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Clinical and Research News
Age, Marital Status Linked To Postpartum Psychosis
Psychiatric News
Volume 40 Number 18 page 28-28

Swedish researchers have conducted what appears to be the largest study to date on the roles of maternal age, marital status, and educational level in women with postpartum psychosis—a rare, but very serious psychiatric disorder, linked with a 70-fold increased risk of suicide and a high rate of infanticide.

The researchers followed all Swedish first-time mothers from 1986 to 1997—some half-million women—and found that 339 had been hospitalized for postpartum psychosis. They then attempted to determine whether maternal age, educational level, and marital status (defined as living or not living with the father of one's child) had any association with being hospitalized for postpartum psychosis.

The two factors found to have a positive association were older age and not living with the father of one's child, they reported in the July Acta Psychiatrica Scandinavica.

A link, of course, does not prove causation, but assuming that being older and not living with the father of the child can predispose a woman to postpartum psychosis, then the question is, How might they do so?

One possible explanation is preexisting mental illness, Nada Stotland, M.D., a professor of psychiatry and obstetrics/gynecology at Rush Medical College and vice president of APA, said in an interview. In other words, a mentally ill woman might delay childbearing or have difficulties forming a lasting relationship with the father of her baby. Then, upon giving birth without any social support, the stress might be enough to trigger postpartum psychosis.

"Lack of social support is a very significant risk factor for psychiatric illnesses," Stotland said.

Another theory for how older maternal age might predispose a woman to postpartum psychosis, Stotland added, is that "older mothers are more likely to have complicated pregnancies and deliveries, another risk factor for psychiatric episodes."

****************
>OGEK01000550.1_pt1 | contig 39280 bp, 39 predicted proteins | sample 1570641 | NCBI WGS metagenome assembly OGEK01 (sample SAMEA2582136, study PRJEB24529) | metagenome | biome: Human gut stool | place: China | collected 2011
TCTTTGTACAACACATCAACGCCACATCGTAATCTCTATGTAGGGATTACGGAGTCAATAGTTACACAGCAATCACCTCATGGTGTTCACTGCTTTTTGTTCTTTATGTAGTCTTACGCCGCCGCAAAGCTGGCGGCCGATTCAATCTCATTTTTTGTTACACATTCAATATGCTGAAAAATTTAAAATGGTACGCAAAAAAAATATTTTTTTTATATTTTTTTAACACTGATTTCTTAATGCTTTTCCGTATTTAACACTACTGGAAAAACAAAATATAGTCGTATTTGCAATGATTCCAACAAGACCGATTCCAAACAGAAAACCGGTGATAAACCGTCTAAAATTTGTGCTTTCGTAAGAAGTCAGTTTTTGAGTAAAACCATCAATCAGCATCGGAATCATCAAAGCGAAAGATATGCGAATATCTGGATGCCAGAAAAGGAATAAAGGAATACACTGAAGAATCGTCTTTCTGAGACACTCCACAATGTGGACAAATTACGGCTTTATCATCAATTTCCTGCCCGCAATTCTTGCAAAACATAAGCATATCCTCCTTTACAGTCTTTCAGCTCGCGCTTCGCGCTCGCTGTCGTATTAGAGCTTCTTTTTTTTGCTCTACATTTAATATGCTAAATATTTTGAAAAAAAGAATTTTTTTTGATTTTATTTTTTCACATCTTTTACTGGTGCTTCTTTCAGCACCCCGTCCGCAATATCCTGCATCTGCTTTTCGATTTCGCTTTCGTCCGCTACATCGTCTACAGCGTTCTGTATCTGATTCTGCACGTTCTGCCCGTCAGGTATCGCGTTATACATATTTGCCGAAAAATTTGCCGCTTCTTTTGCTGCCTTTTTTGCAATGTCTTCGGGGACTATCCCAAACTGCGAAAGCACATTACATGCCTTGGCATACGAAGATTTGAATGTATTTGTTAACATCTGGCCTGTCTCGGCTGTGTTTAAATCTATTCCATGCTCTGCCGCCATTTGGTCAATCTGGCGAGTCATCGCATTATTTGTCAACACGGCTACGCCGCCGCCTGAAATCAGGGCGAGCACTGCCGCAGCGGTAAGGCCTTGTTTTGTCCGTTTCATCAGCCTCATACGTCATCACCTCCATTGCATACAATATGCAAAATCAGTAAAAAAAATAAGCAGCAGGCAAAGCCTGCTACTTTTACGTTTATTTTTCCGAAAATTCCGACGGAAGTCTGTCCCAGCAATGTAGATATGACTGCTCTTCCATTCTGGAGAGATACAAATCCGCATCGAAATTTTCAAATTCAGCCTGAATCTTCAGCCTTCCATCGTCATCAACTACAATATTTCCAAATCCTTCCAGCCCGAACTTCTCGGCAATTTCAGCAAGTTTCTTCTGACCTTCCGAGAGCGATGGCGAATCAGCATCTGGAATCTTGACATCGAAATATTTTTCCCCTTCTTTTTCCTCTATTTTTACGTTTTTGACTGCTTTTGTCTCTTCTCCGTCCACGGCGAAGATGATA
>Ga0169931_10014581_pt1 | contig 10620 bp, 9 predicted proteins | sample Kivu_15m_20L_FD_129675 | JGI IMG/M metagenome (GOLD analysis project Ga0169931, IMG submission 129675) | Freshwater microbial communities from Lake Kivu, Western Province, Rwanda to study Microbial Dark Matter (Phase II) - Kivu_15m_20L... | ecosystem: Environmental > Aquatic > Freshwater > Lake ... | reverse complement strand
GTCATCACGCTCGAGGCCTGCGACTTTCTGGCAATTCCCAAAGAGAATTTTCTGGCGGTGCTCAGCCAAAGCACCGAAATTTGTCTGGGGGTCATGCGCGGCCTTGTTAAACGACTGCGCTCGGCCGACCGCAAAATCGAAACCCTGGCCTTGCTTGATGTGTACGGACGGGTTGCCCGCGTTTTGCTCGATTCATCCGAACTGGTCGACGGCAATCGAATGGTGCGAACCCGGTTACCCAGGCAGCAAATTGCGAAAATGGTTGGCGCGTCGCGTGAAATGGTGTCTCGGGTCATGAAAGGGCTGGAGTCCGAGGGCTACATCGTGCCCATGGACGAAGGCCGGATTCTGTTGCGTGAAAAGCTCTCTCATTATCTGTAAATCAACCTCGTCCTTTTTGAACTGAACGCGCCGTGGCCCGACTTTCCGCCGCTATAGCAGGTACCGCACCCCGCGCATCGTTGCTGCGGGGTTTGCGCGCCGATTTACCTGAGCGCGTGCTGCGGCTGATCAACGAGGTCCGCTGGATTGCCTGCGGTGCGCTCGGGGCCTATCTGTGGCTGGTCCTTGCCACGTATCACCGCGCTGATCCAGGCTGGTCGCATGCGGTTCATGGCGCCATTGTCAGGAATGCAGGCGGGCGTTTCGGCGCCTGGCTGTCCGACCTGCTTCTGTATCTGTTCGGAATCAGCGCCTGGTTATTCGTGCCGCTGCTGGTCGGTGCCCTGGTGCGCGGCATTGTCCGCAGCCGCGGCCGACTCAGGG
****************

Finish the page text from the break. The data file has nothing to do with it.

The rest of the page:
Nonetheless, Stotland asserted, "Unless and until these confounding variables are explored, these findings should not be taken as rationales to encourage women to have children earlier in life than they feel ready, nor to live with or marry men they don't wish to live with or marry. They do indicate that women who do not have the support of the father of their babies should be offered extra support from society. Although it is optimal for a child to have as many loving relatives as possible, and to have relationships with its parents, many older, single women are able to care for wanted babies without risk of psychotic decompensation."

A different finding from this study surprised, and concerned, the study's lead author, Kristina Sundquist, M.D., Ph.D., an assistant professor at the Center for Family Medicine at the Karolinska Institute in Stockholm. She and her coworkers had divided their study population into three cohorts by year of delivery. They found that the incidence of hospitalization due to postpartum psychosis decreased significantly during the 1990s, when a substantial reduction in the number of psychiatric beds in Sweden occurred.

"Since rates of hospital admissions due to postpartum psychosis show a high stability over time and across cultures, our findings suggest that the psychiatrist's decision of hospitalization may be influenced by external factors such as a limited access to psychiatric beds," she told Psychiatric News. "This is alarming because of the potentially fatal nature of postpartum psychosis."

The study was funded by the U.S. National Institutes of Health, Swedish Council for Working Life and Social Research, Swedish Research Council, Knut and Alice Wallenberg Foundation, Karolinska Institute, and Stockholm County Council.

An abstract of "Are Sociodemographic Factors and Year of Delivery Associated With Hospital Admission for Postpartum Psychosis? A Study of 500,000 First-Time Mothers" is posted at<www.blackwellsynergy.com/doi/abs/10.1111/j.1600-0447.2005.00525.x>.

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